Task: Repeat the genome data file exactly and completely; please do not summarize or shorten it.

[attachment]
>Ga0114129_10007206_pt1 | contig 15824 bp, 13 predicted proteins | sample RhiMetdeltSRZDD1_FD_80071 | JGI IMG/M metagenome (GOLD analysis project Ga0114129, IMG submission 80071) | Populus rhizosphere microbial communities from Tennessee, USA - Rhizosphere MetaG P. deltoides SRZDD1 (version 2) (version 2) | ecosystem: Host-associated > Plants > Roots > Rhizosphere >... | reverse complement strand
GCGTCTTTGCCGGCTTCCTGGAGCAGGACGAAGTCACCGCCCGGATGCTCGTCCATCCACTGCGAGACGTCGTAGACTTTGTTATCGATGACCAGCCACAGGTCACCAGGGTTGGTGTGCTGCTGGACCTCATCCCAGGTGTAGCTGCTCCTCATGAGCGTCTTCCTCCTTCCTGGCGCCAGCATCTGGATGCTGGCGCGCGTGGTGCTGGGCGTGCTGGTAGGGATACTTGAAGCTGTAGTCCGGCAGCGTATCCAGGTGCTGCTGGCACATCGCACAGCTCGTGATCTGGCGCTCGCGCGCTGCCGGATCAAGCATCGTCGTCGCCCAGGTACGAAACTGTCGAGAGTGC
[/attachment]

>Ga0114129_10007206_pt1 | contig 15824 bp, 13 predicted proteins | sample RhiMetdeltSRZDD1_FD_80071 | JGI IMG/M metagenome (GOLD analysis project Ga0114129, IMG submission 80071) | Populus rhizosphere microbial communities from Tennessee, USA - Rhizosphere MetaG P. deltoides SRZDD1 (version 2) (version 2) | ecosystem: Host-associated > Plants > Roots > Rhizosphere >... | reverse complement strand
GCGTCTTTGCCGGCTTCCTGGAGCAGGACGAAGTCACCGCCCGGATGCTCGTCCATCCACTGCGAGACGTCGTAGACTTTGTTATCGATGACCAGCCACAGGTCACCAGGGTTGGTGTGCTGCTGGACCTCATCCCAGGTGTAGCTGCTCCTCATGAGCGTCTTCCTCCTTCCTGGCGCCAGCATCTGGATGCTGGCGCGCGTGGTGCTGGGCGTGCTGGTAGGGATACTTGAAGCTGTAGTCCGGCAGCGTATCCAGGTGCTGCTGGCACATCGCACAGCTCGTGATCTGGCGCTCGCGCGCTGCCGGATCAAGCATCGTCGTCGCCCAGGTACGAAACTGTCGAGAGTGC